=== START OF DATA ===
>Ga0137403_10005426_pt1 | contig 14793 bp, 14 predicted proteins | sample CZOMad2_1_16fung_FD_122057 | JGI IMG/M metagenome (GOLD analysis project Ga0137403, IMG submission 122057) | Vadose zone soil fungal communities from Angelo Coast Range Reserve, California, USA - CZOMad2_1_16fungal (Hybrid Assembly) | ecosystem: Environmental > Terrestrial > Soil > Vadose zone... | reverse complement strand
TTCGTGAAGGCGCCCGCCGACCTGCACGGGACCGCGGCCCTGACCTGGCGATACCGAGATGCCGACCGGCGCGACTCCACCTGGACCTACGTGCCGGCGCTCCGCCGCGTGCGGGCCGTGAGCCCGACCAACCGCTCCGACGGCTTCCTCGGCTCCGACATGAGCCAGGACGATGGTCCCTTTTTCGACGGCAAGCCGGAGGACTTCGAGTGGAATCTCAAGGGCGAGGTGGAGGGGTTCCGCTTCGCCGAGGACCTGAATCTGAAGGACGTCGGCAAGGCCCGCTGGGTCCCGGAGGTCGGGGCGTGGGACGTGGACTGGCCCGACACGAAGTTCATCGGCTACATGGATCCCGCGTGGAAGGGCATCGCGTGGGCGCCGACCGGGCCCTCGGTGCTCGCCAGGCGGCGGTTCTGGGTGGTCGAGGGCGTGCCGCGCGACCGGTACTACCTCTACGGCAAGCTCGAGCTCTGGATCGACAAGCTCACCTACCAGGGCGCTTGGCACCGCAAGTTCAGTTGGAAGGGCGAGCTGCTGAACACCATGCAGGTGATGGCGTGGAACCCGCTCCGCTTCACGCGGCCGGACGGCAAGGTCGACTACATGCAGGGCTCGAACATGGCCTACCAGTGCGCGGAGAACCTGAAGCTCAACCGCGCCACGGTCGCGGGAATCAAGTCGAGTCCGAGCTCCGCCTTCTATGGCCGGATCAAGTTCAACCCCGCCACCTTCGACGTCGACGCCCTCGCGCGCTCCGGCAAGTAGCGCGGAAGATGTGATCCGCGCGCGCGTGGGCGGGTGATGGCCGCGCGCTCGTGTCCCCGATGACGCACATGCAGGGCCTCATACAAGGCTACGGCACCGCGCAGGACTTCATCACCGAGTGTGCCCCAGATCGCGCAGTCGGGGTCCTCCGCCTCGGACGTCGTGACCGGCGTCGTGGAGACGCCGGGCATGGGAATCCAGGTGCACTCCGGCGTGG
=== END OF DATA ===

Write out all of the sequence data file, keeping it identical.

>Ga0137403_10005426_pt1 | contig 14793 bp, 14 predicted proteins | sample CZOMad2_1_16fung_FD_122057 | JGI IMG/M metagenome (GOLD analysis project Ga0137403, IMG submission 122057) | Vadose zone soil fungal communities from Angelo Coast Range Reserve, California, USA - CZOMad2_1_16fungal (Hybrid Assembly) | ecosystem: Environmental > Terrestrial > Soil > Vadose zone... | reverse complement strand
TTCGTGAAGGCGCCCGCCGACCTGCACGGGACCGCGGCCCTGACCTGGCGATACCGAGATGCCGACCGGCGCGACTCCACCTGGACCTACGTGCCGGCGCTCCGCCGCGTGCGGGCCGTGAGCCCGACCAACCGCTCCGACGGCTTCCTCGGCTCCGACATGAGCCAGGACGATGGTCCCTTTTTCGACGGCAAGCCGGAGGACTTCGAGTGGAATCTCAAGGGCGAGGTGGAGGGGTTCCGCTTCGCCGAGGACCTGAATCTGAAGGACGTCGGCAAGGCCCGCTGGGTCCCGGAGGTCGGGGCGTGGGACGTGGACTGGCCCGACACGAAGTTCATCGGCTACATGGATCCCGCGTGGAAGGGCATCGCGTGGGCGCCGACCGGGCCCTCGGTGCTCGCCAGGCGGCGGTTCTGGGTGGTCGAGGGCGTGCCGCGCGACCGGTACTACCTCTACGGCAAGCTCGAGCTCTGGATCGACAAGCTCACCTACCAGGGCGCTTGGCACCGCAAGTTCAGTTGGAAGGGCGAGCTGCTGAACACCATGCAGGTGATGGCGTGGAACCCGCTCCGCTTCACGCGGCCGGACGGCAAGGTCGACTACATGCAGGGCTCGAACATGGCCTACCAGTGCGCGGAGAACCTGAAGCTCAACCGCGCCACGGTCGCGGGAATCAAGTCGAGTCCGAGCTCCGCCTTCTATGGCCGGATCAAGTTCAACCCCGCCACCTTCGACGTCGACGCCCTCGCGCGCTCCGGCAAGTAGCGCGGAAGATGTGATCCGCGCGCGCGTGGGCGGGTGATGGCCGCGCGCTCGTGTCCCCGATGACGCACATGCAGGGCCTCATACAAGGCTACGGCACCGCGCAGGACTTCATCACCGAGTGTGCCCCAGATCGCGCAGTCGGGGTCCTCCGCCTCGGACGTCGTGACCGGCGTCGTGGAGACGCCGGGCATGGGAATCCAGGTGCACTCCGGCGTGG